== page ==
Simulating logins

After we got our first unit tests running under Arquillian, we ran into a problem. Certain parts of our code check if the user is allowed to perform certain actions by checking if the user has a certain role or by checking the caller principal’s name. The user needs to have been authenticated before these parts of the code can be called. For testing, this means we needed to have a way of simulating a login by the user.

Arquillian calls the unit tests in a managed or remotely running container through a servlet in the web module of the test application. In order to do this Arquillian adds its own web module to the EAR file it deployes to the container. This web module needs to be configured for the correct security domain, but Arquillian doesn’t provide a way to add any files to the web module.

This web module is generated automatically by the protocol module being used, which in our case was the servlet 2.5 protcol. More specifically, the web module is being created by the createAuxiliaryArchive() in the class org.jboss.arquillian.protocol.servlet_2_5.ProtocolDeploymentAppender. We fixed the problem by creating a custom version of the servlet 2.5 protocol module in which we added our own custom jboss-web.xml file containing the correct security domain configuration. We then added a line to the createAuxiliaryArchive() method so that our configuration file would be included in the generated web module. Hopefully, future versions of Arquillian will add the functionality to customize the web module before deployment.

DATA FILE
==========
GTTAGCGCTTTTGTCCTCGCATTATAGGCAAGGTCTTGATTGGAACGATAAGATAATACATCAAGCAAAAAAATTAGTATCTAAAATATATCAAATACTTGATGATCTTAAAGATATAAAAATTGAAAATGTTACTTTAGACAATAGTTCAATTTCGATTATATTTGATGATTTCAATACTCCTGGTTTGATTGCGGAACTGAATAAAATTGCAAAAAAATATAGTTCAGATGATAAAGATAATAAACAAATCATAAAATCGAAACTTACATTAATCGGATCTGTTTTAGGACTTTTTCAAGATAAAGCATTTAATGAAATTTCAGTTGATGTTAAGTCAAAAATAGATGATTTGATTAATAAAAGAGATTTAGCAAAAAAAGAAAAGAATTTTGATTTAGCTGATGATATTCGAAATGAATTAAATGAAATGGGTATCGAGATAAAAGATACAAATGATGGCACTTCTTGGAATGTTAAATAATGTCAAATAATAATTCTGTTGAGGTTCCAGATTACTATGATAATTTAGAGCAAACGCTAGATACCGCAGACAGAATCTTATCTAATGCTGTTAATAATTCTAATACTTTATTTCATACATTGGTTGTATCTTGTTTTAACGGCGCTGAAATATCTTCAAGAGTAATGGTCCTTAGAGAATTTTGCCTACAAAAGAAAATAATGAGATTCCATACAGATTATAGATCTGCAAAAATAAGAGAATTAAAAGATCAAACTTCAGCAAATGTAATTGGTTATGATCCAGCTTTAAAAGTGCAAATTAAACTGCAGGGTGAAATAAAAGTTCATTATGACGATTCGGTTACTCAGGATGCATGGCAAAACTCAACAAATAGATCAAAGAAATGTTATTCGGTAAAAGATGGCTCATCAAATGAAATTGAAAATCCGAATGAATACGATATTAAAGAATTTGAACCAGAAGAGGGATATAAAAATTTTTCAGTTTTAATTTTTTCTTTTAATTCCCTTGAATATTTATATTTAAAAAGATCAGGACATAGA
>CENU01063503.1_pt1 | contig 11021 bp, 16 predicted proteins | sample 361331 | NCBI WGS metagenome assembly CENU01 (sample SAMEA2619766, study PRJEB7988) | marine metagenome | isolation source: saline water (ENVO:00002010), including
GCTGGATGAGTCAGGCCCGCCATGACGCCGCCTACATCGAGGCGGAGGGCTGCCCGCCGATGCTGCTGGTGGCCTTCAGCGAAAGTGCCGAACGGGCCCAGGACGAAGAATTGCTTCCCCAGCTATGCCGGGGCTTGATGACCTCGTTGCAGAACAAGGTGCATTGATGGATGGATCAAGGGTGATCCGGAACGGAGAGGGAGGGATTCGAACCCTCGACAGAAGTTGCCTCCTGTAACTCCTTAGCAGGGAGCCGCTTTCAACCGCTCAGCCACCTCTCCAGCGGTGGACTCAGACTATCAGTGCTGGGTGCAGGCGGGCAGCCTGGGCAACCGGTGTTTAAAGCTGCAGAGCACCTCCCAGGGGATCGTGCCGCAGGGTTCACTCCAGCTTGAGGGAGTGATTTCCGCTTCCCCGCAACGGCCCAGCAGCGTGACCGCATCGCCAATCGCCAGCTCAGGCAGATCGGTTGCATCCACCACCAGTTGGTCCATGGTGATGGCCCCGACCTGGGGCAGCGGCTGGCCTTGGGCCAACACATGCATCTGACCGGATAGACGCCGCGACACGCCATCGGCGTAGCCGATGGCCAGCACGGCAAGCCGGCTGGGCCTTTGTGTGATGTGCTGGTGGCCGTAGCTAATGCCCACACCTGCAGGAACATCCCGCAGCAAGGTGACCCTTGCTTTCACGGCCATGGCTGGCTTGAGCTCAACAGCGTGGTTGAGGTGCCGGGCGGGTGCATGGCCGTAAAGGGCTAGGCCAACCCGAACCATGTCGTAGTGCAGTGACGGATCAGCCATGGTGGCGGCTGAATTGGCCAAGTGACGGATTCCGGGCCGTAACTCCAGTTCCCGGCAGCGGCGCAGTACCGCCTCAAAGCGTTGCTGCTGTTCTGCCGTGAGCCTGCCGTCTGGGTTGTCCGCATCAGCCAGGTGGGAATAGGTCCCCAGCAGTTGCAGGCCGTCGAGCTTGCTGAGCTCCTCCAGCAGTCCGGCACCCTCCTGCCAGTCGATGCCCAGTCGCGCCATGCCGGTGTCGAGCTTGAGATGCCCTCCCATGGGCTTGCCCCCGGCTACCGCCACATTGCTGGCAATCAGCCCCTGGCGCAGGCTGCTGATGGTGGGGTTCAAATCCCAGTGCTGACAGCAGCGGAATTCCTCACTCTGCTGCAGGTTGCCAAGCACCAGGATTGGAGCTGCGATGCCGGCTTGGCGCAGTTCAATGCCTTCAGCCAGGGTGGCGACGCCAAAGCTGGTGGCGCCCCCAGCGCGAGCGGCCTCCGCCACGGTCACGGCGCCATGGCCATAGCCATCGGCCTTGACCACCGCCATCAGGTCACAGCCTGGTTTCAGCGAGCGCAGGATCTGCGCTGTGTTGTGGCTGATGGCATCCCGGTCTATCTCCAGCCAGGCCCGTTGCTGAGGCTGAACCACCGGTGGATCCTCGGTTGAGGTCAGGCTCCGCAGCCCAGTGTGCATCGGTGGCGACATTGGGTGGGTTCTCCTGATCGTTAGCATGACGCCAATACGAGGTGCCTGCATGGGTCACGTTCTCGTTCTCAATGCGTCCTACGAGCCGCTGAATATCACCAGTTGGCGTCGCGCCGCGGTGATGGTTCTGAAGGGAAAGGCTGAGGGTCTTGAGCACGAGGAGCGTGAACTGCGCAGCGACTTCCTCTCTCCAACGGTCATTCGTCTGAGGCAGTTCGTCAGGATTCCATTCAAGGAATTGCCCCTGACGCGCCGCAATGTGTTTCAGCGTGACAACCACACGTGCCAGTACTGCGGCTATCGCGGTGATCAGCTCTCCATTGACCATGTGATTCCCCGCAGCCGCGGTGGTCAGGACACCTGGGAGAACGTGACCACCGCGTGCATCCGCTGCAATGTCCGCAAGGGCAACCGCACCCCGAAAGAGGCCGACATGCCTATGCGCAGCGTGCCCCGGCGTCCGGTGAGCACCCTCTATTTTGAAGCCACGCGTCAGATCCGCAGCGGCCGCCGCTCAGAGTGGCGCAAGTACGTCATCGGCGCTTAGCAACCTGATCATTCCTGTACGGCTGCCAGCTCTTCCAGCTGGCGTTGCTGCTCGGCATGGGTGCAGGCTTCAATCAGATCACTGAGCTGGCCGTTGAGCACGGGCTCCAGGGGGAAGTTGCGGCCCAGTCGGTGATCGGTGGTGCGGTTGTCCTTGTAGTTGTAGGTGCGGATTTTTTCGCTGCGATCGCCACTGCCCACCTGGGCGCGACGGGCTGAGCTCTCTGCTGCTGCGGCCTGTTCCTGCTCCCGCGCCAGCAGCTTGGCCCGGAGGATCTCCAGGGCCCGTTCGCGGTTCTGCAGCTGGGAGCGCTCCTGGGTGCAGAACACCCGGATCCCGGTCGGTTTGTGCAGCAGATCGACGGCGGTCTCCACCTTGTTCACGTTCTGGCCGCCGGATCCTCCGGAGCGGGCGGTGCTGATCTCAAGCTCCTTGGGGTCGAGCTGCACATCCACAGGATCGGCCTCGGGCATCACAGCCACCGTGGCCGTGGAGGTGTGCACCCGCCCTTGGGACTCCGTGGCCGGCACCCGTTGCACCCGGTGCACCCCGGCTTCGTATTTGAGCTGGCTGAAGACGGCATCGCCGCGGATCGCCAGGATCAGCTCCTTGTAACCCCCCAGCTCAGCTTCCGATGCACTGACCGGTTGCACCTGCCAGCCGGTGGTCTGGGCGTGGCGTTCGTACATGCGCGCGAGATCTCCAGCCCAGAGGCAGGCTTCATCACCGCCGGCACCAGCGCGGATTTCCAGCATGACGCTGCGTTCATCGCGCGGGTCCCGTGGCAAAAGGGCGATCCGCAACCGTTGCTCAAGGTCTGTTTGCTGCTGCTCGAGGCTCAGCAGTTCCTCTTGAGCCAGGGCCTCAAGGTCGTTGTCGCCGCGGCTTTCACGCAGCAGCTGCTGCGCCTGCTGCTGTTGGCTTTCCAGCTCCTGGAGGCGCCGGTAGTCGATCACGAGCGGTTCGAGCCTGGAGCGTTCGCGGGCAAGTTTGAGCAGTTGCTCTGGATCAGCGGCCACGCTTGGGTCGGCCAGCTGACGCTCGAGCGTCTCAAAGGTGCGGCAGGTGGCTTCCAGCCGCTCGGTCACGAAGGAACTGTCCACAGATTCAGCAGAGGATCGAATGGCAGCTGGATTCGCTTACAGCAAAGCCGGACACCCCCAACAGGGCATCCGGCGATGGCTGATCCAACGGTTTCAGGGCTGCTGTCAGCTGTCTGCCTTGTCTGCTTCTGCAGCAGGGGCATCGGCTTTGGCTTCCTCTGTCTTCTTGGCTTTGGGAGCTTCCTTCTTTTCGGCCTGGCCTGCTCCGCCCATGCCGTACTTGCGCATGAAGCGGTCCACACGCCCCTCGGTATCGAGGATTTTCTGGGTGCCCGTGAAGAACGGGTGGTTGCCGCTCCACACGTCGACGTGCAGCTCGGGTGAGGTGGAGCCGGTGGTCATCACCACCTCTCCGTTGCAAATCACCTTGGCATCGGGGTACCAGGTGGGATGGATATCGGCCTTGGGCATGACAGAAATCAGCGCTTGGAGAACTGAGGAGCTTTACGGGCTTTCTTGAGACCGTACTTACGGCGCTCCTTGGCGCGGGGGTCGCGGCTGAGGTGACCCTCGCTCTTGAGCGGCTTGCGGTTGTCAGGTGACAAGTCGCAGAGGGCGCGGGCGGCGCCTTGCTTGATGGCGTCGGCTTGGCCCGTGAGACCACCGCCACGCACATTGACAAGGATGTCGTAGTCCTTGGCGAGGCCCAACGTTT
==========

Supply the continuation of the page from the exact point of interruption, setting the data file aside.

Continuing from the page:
Scrum, why we use this agile methodology

13 January 2011

M4N is used to develop its software in an Agile way. We develop in relatively short cycles, we create as few documentation as possible, we anticipate for change and work via personal interaction instead of via formal processes. A few months ago we decided to take this to a higher level and we “officially” embraced the Scrum method.

Now that we have finished a handful of Scrum sprints we can share our first lessons.

What we like about Scrum:

  • As the timeframe is short, developers can plan their work precisely.
  • The team delivers finished software that is ready to test.
  • The whole company is involved. By announcing Sprints internally and making progress visible, the entire organization knows what the development team is currently working on.
  • The team likes the diversity in tasks
  • It is fun to work in a committed team that is self-organized.

What we learned:

  • Keep the team small. Five developers (plus or minus two) is the maximum.
  • Make sure the team is not exposed to external interferences.
  • Don’t make the Sprint too long. Two or three weeks is best.
  • Make sure the Scrumboard is always accessible by the team.
  • Make the team homogeneous. Each member should be able to work on each ticket, so members don’t have to wait until someone has finished his task.
  • Automated testing. The organization of the deployment process must be ready for releasing frequently. This means the organization requires a whole lot of automated testing facilities.
  • It is a challenge to involve remote employees, but it is possible.

We are pretty enthusiastic about Scrum though we realize that Scrum is hard to implement seamlessly.